RFA Fort Victoria, one of the largest vessels operated by the UK Ministry of Defence, has put to sea following the completion of a £44 million refit by Cammell Laird.
The year-long programme of work, represented phase two of RFA Fort Victoria’s life extension programme to keep her in service until 2025.
Dubbed ‘Britain’s number one pirate catcher’ after playing a key role in numerous counter-piracy operations off the coast of Somalia, the ship has rejoined the UK’s surface fleet, ready to support task group operations alongside aircraft carrier HMS Queen Elizabeth.
According to the firm:
“The latest upkeep work followed the first refit phase carried out by Cammell Laird in 2014. It was completed under the Through-Life Support contract held by the Birkenhead shipyard since 2008. Key projects included adapting the vessel’s cargo tanks to comply with environmental regulations, and adding the capability to re-supply Britain’s new aircraft carriers with provisions while at sea.”
Cammell Laird project director Spencer Atkinson led both the upkeep projects for the Merseyside shipyard, the two biggest refits the RFA has ever undertaken. He said the work represented ‘a monumental achievement’ considering the timescale involved.
“We had up to 400 Cammell Laird staff working on RFA Fort Victoria at one point, including upwards of 20 apprentices across all trades. Added to that, there were perhaps another 250 to 300 subcontractors. It wasn’t possible to complete phase one and two together as the ship would have been out of service for too long, and quite simply, she’s needed around the world.
The 2014 refurbishment was carried out in such a way that she could sail and be operational, and then come back for the second phase at a later date. For the past 10 years, during the lifetime of the Through-Life Support contract, Cammell Laird has been responsible for all maintenance activity on board the ship – major and minor, in the UK and abroad. Everyone in the workforce knows Fort Victoria inside out and it’s that learning from experience that saved a lot of time and ultimately ensured value for money for the UK taxpayer.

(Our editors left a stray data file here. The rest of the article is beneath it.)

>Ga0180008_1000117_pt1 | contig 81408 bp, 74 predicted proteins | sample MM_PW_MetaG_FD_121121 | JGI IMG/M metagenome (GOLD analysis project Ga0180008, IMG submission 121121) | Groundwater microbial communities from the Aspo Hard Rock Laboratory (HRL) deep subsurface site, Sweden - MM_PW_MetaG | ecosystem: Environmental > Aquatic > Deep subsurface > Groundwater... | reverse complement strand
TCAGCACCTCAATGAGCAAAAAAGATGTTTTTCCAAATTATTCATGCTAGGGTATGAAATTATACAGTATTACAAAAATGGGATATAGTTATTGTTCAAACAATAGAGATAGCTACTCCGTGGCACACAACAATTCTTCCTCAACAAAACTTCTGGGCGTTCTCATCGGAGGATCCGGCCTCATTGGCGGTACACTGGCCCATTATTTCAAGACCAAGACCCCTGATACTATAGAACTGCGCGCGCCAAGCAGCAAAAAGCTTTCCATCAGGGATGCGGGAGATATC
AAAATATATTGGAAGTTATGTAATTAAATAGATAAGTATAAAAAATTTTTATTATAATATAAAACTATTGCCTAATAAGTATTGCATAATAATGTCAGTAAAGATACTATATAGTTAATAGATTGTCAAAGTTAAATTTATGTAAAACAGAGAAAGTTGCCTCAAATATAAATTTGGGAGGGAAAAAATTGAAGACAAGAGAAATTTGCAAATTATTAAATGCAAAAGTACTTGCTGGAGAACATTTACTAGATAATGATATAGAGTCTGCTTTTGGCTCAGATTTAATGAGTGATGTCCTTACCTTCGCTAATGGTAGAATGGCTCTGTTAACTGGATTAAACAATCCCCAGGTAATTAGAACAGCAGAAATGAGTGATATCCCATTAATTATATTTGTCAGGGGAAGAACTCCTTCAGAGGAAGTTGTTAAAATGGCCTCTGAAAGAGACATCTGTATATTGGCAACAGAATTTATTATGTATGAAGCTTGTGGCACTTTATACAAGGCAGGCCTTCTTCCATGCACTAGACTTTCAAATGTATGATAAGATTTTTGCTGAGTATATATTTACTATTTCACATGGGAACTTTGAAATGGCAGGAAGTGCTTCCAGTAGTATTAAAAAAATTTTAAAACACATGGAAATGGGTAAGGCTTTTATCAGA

The completion of this latest refit will deliver increased operational availability as Fort Victoria is now not only equipped to supply Britain’s new aircraft carriers but can safely navigate environmentally-protected waters in line with the latest marine regulations. In addition, the success and ongoing high performance of Fort Victoria continues to provide valuable lessons for Fleet Solid Support. We’ve completed the project within the agreed timescale and budget, and I’m exceptionally proud of what the Cammell Laird team and our key subcontractors, Defence Equipment & Support (DE&S), and RFA ship staff have achieved.”
Critical tasks included upgrading the ship from a single to a double-hull tanker by adapting its centre cargo tanks to comply with International Convention for the Prevention of Pollution from Ships (MARPOL) anti-pollution regulations.
Once in dry dock, holes were cut in the side of the ship and 180 tonnes of steel used to enlarge its double bottom margin, reducing the possibility of a leak if the outer hull is breached. To avoid the expense of removing the ship’s port and starboard wing cargo tanks they were converted to hold ballast water.
Routine upkeep and refurbishment work was also undertaken during the year, including overhauls of the main engines and generators, classification society surveys and inspections, hull surveys, special surveys, and an overhaul of ancillary and auxiliary equipment.